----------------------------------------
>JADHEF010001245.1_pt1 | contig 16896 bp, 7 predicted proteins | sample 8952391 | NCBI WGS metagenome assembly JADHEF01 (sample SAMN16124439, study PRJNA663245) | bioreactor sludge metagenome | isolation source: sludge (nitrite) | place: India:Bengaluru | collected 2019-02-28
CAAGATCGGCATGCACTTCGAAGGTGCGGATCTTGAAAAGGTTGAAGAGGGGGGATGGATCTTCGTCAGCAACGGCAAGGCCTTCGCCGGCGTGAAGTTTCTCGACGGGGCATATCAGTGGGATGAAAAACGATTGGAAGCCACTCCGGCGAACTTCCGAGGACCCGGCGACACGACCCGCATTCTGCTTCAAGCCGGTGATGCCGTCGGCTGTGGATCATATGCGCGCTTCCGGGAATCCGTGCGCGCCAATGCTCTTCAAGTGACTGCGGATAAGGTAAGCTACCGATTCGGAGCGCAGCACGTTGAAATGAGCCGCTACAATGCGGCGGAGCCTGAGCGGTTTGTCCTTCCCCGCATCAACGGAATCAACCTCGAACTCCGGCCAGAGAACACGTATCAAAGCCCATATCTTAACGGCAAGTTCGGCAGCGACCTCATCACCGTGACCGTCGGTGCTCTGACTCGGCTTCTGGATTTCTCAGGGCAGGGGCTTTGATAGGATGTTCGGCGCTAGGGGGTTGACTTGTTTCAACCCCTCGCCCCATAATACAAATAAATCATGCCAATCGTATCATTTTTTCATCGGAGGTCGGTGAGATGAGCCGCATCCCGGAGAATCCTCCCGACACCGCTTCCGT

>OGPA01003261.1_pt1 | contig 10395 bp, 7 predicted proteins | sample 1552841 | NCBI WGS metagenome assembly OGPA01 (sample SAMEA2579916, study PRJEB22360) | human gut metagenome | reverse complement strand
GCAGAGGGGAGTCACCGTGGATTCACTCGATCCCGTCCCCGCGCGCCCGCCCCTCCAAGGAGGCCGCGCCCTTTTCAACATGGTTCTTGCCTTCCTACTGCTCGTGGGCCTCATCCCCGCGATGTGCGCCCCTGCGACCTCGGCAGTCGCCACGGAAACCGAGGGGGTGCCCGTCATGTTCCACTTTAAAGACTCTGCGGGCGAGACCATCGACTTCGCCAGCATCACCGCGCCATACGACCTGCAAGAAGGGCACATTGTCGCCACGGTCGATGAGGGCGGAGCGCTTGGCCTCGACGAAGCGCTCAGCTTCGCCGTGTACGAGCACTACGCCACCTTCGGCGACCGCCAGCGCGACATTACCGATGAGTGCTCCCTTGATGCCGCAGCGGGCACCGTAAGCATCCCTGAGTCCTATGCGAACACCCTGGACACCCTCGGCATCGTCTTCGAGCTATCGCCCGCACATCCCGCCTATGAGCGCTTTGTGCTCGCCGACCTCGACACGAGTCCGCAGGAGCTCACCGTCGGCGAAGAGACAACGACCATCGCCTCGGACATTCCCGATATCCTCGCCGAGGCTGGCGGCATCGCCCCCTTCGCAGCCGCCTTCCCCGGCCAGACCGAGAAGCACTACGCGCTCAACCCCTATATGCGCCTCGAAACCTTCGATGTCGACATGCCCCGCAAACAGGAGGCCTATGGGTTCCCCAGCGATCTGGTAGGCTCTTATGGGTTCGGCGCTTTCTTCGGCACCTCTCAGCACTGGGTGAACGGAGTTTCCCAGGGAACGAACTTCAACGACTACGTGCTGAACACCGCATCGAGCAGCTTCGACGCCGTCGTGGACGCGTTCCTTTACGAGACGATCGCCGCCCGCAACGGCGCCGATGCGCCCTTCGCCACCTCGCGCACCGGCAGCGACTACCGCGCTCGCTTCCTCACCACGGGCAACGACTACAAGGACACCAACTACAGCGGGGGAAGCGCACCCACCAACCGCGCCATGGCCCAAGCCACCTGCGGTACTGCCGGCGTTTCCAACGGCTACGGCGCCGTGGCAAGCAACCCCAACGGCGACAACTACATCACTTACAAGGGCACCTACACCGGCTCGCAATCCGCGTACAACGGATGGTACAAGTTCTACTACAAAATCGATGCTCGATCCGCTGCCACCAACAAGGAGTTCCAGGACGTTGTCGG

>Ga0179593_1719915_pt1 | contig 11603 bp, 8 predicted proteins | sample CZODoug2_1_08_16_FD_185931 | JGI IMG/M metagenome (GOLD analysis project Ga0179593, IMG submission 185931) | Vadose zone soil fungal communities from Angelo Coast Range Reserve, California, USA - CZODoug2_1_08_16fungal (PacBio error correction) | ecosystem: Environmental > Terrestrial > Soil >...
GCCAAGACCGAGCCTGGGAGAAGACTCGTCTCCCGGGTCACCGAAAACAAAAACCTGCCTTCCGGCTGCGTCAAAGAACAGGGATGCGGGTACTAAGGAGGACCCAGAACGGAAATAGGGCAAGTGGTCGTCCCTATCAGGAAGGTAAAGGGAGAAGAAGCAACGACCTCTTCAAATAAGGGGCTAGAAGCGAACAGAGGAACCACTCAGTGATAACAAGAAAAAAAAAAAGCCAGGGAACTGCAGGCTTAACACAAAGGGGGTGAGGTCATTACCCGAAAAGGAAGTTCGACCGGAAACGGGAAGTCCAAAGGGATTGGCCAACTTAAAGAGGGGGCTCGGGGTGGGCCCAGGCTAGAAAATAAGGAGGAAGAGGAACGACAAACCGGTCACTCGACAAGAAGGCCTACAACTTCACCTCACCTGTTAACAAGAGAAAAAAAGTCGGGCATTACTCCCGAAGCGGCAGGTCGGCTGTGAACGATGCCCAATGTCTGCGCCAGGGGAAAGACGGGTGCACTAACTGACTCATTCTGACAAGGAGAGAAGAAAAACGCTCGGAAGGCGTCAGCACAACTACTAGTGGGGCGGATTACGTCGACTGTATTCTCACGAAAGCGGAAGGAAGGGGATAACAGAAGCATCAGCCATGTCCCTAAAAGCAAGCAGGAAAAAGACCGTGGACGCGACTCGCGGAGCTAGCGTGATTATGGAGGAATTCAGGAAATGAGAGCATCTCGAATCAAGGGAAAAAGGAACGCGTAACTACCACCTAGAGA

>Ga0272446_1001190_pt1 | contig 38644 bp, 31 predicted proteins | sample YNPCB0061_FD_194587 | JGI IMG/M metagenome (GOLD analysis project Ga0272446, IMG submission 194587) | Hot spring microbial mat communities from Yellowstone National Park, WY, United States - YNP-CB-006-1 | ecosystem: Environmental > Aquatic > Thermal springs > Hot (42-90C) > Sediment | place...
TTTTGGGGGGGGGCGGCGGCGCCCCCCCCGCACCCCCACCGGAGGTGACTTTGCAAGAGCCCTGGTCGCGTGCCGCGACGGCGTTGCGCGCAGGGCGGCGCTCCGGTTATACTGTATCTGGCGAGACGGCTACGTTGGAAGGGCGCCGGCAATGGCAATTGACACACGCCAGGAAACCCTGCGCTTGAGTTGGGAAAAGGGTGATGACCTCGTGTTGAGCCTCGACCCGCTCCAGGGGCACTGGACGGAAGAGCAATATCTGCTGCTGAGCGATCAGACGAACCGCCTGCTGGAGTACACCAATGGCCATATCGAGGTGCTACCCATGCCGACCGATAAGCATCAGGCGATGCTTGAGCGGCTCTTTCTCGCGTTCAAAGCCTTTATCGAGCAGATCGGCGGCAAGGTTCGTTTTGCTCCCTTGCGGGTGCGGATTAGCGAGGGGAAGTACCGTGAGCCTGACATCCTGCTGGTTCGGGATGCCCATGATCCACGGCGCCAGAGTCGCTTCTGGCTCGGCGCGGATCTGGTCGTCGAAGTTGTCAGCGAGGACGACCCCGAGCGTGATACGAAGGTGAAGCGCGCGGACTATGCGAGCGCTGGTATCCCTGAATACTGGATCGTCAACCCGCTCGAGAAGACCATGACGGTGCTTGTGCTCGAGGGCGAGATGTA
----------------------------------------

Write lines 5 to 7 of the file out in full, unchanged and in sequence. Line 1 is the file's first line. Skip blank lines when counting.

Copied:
>Ga0179593_1719915_pt1 | contig 11603 bp, 8 predicted proteins | sample CZODoug2_1_08_16_FD_185931 | JGI IMG/M metagenome (GOLD analysis project Ga0179593, IMG submission 185931) | Vadose zone soil fungal communities from Angelo Coast Range Reserve, California, USA - CZODoug2_1_08_16fungal (PacBio error correction) | ecosystem: Environmental > Terrestrial > Soil >...
GCCAAGACCGAGCCTGGGAGAAGACTCGTCTCCCGGGTCACCGAAAACAAAAACCTGCCTTCCGGCTGCGTCAAAGAACAGGGATGCGGGTACTAAGGAGGACCCAGAACGGAAATAGGGCAAGTGGTCGTCCCTATCAGGAAGGTAAAGGGAGAAGAAGCAACGACCTCTTCAAATAAGGGGCTAGAAGCGAACAGAGGAACCACTCAGTGATAACAAGAAAAAAAAAAAGCCAGGGAACTGCAGGCTTAACACAAAGGGGGTGAGGTCATTACCCGAAAAGGAAGTTCGACCGGAAACGGGAAGTCCAAAGGGATTGGCCAACTTAAAGAGGGGGCTCGGGGTGGGCCCAGGCTAGAAAATAAGGAGGAAGAGGAACGACAAACCGGTCACTCGACAAGAAGGCCTACAACTTCACCTCACCTGTTAACAAGAGAAAAAAAGTCGGGCATTACTCCCGAAGCGGCAGGTCGGCTGTGAACGATGCCCAATGTCTGCGCCAGGGGAAAGACGGGTGCACTAACTGACTCATTCTGACAAGGAGAGAAGAAAAACGCTCGGAAGGCGTCAGCACAACTACTAGTGGGGCGGATTACGTCGACTGTATTCTCACGAAAGCGGAAGGAAGGGGATAACAGAAGCATCAGCCATGTCCCTAAAAGCAAGCAGGAAAAAGACCGTGGACGCGACTCGCGGAGCTAGCGTGATTATGGAGGAATTCAGGAAATGAGAGCATCTCGAATCAAGGGAAAAAGGAACGCGTAACTACCACCTAGAGA

>Ga0272446_1001190_pt1 | contig 38644 bp, 31 predicted proteins | sample YNPCB0061_FD_194587 | JGI IMG/M metagenome (GOLD analysis project Ga0272446, IMG submission 194587) | Hot spring microbial mat communities from Yellowstone National Park, WY, United States - YNP-CB-006-1 | ecosystem: Environmental > Aquatic > Thermal springs > Hot (42-90C) > Sediment | place...